Charter pilot Trec Smith was flying over South Australia toward the opal mining town of Coober Pedy in June 1998 when he saw it: a 2.6-mile-tall naked indigenous man, his left arm raised and ready to launch a hunting stick toward unseen prey.
The perfectly proportioned figure, carved into the earth, was dubbed the Marree Man due to its proximity to the small outback town of Marree. Its wide lines, dug 10 inches into the ground, could only be seen from the air. But despite the planning, precision, and sheer boldness required to create it, no one came forward to claim authorship of the geoglyph—and apparently no one witnessed its creation.
The situation only got stranger. Anonymous press releases appeared, seemingly written from an American perspective. They used U.S. units of measurement, referred to local places with awkwardly formal names, and referred to the Native American Great Serpent Mound in Ohio. In June 1999 a fax from the U.K. revealed that a message had been buried beneath the Marree Man’s nose. Authorities surrendered to curiosity and dug it up to discover a plaque that was decorated with an American flag, the Olympic rings—likely referring to the 2000 Sydney Olympics—and a quote about Aboriginal wallaby hunting from The Red Centre, a 1936 book on outback Australia.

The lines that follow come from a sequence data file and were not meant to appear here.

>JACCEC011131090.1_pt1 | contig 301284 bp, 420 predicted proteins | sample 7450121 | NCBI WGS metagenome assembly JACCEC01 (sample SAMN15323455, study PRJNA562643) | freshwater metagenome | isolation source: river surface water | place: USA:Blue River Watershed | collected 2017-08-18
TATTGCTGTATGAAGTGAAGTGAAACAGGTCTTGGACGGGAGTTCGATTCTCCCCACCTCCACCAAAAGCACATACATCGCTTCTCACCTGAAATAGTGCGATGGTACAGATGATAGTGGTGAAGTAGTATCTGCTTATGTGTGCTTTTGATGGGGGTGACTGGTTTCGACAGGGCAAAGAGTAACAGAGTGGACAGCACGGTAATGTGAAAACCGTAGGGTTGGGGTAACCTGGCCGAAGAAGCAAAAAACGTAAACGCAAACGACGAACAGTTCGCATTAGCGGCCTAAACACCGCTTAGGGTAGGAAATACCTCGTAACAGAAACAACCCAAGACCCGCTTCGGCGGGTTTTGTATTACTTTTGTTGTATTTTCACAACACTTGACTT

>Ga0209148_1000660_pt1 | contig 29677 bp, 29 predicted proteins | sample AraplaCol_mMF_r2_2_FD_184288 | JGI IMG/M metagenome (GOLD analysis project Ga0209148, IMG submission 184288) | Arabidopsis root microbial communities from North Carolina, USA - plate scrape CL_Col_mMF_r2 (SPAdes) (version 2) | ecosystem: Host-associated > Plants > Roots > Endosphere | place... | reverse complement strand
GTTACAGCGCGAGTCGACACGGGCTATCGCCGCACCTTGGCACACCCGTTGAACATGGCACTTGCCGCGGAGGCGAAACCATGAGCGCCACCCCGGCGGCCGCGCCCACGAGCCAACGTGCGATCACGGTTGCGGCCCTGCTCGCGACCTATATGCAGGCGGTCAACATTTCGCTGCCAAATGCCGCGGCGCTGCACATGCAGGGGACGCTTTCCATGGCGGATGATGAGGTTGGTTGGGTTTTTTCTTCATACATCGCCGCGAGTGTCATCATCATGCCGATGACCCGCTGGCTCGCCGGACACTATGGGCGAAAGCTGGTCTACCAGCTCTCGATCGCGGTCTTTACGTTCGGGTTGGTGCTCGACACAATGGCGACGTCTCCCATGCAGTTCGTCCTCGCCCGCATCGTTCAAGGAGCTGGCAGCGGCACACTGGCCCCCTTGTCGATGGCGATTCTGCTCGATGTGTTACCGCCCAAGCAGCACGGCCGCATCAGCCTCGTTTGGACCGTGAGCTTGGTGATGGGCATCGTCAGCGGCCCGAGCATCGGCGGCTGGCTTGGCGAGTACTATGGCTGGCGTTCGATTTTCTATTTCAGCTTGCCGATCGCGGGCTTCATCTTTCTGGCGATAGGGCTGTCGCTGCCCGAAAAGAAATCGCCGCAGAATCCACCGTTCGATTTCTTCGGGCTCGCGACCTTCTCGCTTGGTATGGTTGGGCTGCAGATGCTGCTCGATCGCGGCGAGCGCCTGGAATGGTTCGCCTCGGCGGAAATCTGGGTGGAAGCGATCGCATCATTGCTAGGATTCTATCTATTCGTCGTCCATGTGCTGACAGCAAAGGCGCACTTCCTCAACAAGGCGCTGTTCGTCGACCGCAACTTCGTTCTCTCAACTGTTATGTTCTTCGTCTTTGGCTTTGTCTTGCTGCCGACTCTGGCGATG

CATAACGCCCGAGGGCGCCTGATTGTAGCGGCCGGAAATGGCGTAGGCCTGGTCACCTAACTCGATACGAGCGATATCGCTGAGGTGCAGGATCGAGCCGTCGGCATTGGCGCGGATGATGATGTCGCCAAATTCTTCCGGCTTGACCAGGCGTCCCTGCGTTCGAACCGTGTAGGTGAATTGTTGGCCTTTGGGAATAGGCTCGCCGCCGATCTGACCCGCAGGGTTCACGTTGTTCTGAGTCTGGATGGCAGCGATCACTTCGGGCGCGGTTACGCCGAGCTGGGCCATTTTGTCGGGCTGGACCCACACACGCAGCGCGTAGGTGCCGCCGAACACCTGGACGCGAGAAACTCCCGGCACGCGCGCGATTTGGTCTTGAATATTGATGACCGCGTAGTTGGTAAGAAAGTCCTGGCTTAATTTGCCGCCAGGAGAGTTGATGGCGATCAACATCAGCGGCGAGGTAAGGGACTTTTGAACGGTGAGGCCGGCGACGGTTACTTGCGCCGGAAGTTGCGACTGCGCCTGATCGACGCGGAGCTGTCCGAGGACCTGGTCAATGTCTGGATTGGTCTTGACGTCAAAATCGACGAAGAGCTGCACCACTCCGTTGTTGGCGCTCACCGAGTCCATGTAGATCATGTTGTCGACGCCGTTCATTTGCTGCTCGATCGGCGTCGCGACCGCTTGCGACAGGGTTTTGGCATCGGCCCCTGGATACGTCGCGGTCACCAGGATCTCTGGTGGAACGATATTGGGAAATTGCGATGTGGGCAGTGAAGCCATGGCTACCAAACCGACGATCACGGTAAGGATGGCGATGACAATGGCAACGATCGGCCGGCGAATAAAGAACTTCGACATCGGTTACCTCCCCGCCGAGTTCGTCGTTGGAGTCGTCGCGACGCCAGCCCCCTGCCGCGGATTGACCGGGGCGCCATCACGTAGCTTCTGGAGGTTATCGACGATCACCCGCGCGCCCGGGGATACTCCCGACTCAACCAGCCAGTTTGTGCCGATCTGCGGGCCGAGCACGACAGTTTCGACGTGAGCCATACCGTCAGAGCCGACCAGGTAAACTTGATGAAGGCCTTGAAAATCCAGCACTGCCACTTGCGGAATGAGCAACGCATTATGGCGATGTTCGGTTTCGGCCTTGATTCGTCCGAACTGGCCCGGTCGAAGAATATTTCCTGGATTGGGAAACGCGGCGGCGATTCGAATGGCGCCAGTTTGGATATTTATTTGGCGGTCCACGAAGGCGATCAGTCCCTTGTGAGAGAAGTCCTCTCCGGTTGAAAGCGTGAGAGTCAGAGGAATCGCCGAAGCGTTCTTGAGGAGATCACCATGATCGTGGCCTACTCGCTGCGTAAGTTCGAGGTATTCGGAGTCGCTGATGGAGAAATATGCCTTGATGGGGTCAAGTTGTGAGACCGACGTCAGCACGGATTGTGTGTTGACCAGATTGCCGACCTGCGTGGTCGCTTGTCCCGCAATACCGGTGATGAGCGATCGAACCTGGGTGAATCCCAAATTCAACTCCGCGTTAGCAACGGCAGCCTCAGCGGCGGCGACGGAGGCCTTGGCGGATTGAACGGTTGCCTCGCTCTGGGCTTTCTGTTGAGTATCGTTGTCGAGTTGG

The created-by-Americans angle seemed to be a red herring planted by an audacious eccentric. That’s where Bardius Goldberg, now considered the most likely perpetrator, comes in. Goldberg, an artist prone to provocation, had been making Aboriginal-style dot paintings near the desert town of Alice Springs when he got into a dispute with the traditional land owner, Herman Malbunka. National newspaper the Australian spoke to retired drilling contractor John Henderson, who said Goldberg used a borrowed GPS and a tractor to send a spiteful message to Malbunka in the form of the Marree Man.
Unfortunately, Goldberg died in 2002—according to the Australian, after getting a tooth dislodged in a bar fight, he refused to go to the dentist and developed fatal septicemia—meaning the mystery of the Marree Man has never been officially solved. Goldberg’s other schemes included planting eucalyptus trees in the shape of a giant kangaroo and installing a magically disappearing Virgin Mary in the wall of a house. To those who knew him, he was the only possible culprit.
The Marree Man is gradually disappearing due to erosion. In 2013 some impassioned locals spearheaded by Marree pub owner Phil Turner made a public plea to restore the geoglyph at an estimated cost of half-a-million dollars.
“It’s really no different to someone restoring a masterpiece, a Rembrandt or something like that that’s been lost and covered in dust,” Turner told Australia’s ABC News.